Let's be honest: Marriage is an outdated institution in many countries and there has to be much more flexibility for this century. With all the divorces and remarriages happening the image of the nuclear family has changed and laws need to change to suit the times - this goes for those who want partners of the same sex, too.

Not sure why we let government and religion dictate these rules to us. It's not like traditions are being respected, nor should they be. Time for a fresh start.

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miamum-

and I doubt they would recognise a middle name for a 100% Japanese child

Not sure about that.. I have a Japanese cousin who married a Japanese man and they lived in New York, had children there, the kids have dual citizenship and they both have middle name.. I'll have to ask her what they did with the middle name when they registered the kids' birth in Japan.. hmm.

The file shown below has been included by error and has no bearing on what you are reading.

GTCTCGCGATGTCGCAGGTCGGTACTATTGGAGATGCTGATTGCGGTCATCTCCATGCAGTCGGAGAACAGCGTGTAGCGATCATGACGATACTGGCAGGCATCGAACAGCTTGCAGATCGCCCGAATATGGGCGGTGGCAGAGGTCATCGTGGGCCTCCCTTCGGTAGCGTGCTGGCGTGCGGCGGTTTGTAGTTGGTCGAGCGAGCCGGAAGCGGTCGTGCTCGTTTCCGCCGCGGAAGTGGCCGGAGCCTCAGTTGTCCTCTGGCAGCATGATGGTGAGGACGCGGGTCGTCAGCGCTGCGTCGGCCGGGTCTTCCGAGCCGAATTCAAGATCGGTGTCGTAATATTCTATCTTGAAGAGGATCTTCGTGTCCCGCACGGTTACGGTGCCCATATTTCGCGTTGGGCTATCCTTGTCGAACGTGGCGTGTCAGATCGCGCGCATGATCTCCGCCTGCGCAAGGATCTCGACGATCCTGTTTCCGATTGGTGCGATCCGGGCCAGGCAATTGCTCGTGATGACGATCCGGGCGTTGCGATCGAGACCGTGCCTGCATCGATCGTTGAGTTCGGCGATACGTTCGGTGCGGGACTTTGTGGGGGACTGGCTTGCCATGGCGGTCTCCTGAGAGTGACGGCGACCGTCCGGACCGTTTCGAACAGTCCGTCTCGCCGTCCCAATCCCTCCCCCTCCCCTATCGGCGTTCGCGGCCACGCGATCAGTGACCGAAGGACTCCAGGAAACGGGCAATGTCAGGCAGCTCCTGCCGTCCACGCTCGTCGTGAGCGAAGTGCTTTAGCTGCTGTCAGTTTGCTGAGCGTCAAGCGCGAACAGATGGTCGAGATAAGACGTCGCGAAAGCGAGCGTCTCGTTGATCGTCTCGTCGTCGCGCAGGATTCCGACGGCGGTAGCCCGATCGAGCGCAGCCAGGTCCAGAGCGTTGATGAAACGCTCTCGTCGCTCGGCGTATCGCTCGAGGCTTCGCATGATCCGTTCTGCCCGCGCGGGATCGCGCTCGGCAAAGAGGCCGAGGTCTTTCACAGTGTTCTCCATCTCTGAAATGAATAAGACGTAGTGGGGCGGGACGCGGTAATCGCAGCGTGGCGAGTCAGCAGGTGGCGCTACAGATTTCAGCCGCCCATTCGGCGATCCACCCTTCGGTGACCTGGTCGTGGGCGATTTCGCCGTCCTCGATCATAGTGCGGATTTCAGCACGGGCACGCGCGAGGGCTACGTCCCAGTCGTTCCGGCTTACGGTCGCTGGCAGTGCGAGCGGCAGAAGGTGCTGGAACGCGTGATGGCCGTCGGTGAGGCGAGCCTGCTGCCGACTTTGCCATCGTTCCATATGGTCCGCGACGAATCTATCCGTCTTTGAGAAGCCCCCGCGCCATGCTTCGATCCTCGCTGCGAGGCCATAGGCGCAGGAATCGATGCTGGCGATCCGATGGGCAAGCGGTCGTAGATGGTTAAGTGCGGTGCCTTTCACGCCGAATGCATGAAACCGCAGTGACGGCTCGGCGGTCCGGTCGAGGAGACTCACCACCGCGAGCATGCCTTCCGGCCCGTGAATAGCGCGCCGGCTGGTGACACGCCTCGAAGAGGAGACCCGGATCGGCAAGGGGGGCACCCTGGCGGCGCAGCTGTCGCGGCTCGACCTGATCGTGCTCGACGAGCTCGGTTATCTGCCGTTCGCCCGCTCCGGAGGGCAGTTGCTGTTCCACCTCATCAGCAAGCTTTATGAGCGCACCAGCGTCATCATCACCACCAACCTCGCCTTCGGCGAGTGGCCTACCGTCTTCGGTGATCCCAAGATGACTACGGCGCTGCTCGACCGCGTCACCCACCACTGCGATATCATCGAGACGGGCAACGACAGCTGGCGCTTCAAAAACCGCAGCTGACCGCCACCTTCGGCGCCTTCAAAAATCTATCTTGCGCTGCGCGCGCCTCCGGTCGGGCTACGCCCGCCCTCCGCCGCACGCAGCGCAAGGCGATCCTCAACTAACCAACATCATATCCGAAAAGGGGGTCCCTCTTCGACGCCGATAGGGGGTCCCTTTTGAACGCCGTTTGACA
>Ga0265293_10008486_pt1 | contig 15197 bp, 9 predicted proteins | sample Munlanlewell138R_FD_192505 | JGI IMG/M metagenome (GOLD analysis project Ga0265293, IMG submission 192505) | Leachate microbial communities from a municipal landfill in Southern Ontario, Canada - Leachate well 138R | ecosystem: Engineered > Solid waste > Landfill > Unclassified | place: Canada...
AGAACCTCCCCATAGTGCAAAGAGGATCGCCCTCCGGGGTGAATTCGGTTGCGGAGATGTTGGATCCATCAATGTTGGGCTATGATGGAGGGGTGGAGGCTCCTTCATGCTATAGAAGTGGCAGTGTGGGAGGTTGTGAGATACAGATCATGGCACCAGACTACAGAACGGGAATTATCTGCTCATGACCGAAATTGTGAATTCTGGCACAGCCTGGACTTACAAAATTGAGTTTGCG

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jforce.

Me and my wife had different surnames, after her divorce & death I got the full custody.

Not sure what you are talking about, quiet a few foreign dads here who got custody of their kids after divorce.

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miamum

I actually had no idea you COULD run separate kosekis within the same family. So does that mean you are head of your OWN koseki, and your late-wife is head of the one including the children? Did it state on each koseki who the marriage partner was? Sorry to be nosy - just don`t really understand this system even after all these years!